Review : Band of Horses - Mirage Rock
AllmusicAfter landing a Best Alternative Music Album Grammy nomination for 2010's dizzying Infinite Arms, Seattle, Washington-via-South Carolina-based indie Americana outfit Band of Horses felt the pressure to make their fourth studio outing something truly special. Preferring to take a more grounded approach this time around, the group tapped legendary producer Glyn Johns (the Rolling Stones, the Who, the Clash, Led Zeppelin, Traffic), who helped rein in some of the group's more experimental tendencies by insisting on a more intimate live approach. The resulting Mirage Rock, which was preceded by the single "Knock, Knock," arrived in September 2012....full text
BbcYou wonder where music would be without love to inspire it. The biological impulse to breed (or not even quite that), the longing, the despair, the crushed dreams. This atomic bomb of emotions has been the spur to so many songs.
Songs about love are immediate. They touch us, we empathise, we relish the candour. Heartbreak on the 101 is just such a song. This break-up lament concludes Mirage Rock with some style. Ben Bridwell's purred lyrics let us into his world, and this unlocking of a secret door is one of Band of Horses' selling points. They follow in a long tradition of winsome American troubadours, reminiscing about broken hearts with a guitar and a frown, from Woody Guthrie to Neil Young.
And even more successful moments emerge on this, the band's fourth album. Two upbeat affairs stand out in particular. On Feud, Bridwell wails “I want you to faaail,” and we are caught in agreement with him: whatever and whoever wronged him should be righted. Knock Knock is the album's other bookend, a glorious stomp kicking off proceedings, lifted from the ordinary by spectacular choruses. Its chutzpah impresses. This is a resolutely American record.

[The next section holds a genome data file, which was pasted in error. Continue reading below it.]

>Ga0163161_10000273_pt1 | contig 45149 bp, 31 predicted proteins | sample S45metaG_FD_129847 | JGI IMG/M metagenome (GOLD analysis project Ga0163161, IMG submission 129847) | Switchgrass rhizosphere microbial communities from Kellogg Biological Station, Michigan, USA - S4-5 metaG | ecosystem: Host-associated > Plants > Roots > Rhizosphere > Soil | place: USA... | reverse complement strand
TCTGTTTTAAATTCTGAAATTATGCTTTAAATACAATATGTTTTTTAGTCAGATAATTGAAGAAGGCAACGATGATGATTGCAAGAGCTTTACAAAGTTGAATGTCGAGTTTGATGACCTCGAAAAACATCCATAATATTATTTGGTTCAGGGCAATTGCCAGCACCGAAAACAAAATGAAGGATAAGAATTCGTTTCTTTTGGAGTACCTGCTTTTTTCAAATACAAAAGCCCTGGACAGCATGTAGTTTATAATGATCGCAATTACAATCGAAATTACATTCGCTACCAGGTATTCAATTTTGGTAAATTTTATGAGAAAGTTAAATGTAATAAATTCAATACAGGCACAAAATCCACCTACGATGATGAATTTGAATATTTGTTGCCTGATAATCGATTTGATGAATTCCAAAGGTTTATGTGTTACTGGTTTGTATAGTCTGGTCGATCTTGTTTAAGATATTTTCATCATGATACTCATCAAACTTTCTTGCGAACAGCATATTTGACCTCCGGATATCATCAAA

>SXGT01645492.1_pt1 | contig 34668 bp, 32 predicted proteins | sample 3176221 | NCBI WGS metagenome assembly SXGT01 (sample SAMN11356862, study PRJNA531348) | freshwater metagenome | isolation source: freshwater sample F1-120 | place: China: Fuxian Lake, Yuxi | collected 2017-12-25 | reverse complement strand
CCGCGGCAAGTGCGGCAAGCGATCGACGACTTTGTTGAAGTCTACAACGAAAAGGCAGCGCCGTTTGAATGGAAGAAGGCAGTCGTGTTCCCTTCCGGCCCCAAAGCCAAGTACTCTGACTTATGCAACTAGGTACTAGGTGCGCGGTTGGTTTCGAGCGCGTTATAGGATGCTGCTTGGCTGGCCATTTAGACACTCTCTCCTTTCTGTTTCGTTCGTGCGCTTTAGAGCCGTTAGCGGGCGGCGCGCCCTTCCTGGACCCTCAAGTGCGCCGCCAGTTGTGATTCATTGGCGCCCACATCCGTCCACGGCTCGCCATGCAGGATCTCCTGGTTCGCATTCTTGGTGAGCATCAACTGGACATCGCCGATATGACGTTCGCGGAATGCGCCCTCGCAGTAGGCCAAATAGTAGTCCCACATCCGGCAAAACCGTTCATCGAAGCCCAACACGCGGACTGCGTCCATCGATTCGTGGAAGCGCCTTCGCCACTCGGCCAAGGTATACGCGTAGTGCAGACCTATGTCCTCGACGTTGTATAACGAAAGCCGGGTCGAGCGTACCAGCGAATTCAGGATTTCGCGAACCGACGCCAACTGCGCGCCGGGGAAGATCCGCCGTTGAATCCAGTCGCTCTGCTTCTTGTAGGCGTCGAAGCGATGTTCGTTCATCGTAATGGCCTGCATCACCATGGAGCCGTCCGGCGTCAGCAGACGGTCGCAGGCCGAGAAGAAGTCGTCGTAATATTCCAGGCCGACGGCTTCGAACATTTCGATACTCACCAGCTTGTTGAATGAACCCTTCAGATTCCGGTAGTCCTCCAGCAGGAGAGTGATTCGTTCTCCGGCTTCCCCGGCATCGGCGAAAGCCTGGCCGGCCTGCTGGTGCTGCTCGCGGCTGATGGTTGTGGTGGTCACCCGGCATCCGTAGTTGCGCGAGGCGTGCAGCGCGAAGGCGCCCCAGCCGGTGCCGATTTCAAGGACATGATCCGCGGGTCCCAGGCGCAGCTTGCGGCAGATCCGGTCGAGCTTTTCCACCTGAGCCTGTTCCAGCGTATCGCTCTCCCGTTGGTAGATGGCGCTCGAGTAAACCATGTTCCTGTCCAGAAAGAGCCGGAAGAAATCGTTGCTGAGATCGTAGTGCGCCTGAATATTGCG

But throughout Mirage Rock there is a sense that perhaps too much has been thrown into the mix – a common problem as bands get bigger and inevitably splash more dollar bills on studio indulgences. Bridwell seems like the kind of guy who might well yell: “I got a fever... and the only prescription is more cowbell!” Cowbell, thankfully, is not writ large on this record. Proggy meanderings, sadly, sometimes are....full text
ThephoenixMirage Rock kicks off with an oddly agreeable "wooo-ooo" from singer/guitarist Ben Bridwell on "Knock Knock," a fun and energetic opening song for this mostly gentle album. Mirage Rock might as well be the name of a new airy-rock subgenre, with luscious, echoey story-tunes rolling in like a soft mirage-inducing mountain fog. Tunes like "A Little Biblical," "Long Vows," and "Heartbreak on the 101" are imbued with confident patience and autumnal comfort, perfect for this (essentially) early-fall album. Bridwell's darkly poetic songwriting shines bright, the swirling wordplay matching his intricate harmonies. Having perfected the damp, woodsy vibe — as on "Slow Cruel Hands of Time," Mirage Rock's finest autumnal offering — the band offer a refreshing shift with "Feud" and the middle section of the snarky "Dumpster World," both of which emphasize their punk-rock side and suggest the feel of the band's live shows. They wear their influences proudly — rocking out like the Wallflowers or Ryan Adams on "How To Live," flashing some Dylan skills on "Slow Cruel Hands of Time" and whispering like CSNY on parts of "Dumpster World" — but then they'll float away like the fog they rode in on, reminding us they truly are the bearded Band of Horses....full text
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